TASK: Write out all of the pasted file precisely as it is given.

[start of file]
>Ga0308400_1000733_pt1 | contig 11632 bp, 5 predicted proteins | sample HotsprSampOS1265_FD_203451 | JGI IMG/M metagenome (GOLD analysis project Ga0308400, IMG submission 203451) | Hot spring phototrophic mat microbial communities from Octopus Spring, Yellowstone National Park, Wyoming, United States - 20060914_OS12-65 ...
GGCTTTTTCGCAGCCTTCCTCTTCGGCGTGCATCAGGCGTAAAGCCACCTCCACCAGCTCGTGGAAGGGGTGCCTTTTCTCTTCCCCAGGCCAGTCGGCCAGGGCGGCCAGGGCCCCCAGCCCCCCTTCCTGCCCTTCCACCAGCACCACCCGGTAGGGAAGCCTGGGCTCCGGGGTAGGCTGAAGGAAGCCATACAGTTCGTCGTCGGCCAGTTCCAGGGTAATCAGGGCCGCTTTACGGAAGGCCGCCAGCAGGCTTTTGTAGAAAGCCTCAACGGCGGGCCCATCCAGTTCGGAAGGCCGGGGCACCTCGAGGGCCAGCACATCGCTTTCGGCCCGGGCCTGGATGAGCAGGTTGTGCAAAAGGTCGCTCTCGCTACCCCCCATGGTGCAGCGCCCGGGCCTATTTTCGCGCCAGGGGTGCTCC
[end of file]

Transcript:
>Ga0308400_1000733_pt1 | contig 11632 bp, 5 predicted proteins | sample HotsprSampOS1265_FD_203451 | JGI IMG/M metagenome (GOLD analysis project Ga0308400, IMG submission 203451) | Hot spring phototrophic mat microbial communities from Octopus Spring, Yellowstone National Park, Wyoming, United States - 20060914_OS12-65 ...
GGCTTTTTCGCAGCCTTCCTCTTCGGCGTGCATCAGGCGTAAAGCCACCTCCACCAGCTCGTGGAAGGGGTGCCTTTTCTCTTCCCCAGGCCAGTCGGCCAGGGCGGCCAGGGCCCCCAGCCCCCCTTCCTGCCCTTCCACCAGCACCACCCGGTAGGGAAGCCTGGGCTCCGGGGTAGGCTGAAGGAAGCCATACAGTTCGTCGTCGGCCAGTTCCAGGGTAATCAGGGCCGCTTTACGGAAGGCCGCCAGCAGGCTTTTGTAGAAAGCCTCAACGGCGGGCCCATCCAGTTCGGAAGGCCGGGGCACCTCGAGGGCCAGCACATCGCTTTCGGCCCGGGCCTGGATGAGCAGGTTGTGCAAAAGGTCGCTCTCGCTACCCCCCATGGTGCAGCGCCCGGGCCTATTTTCGCGCCAGGGGTGCTCC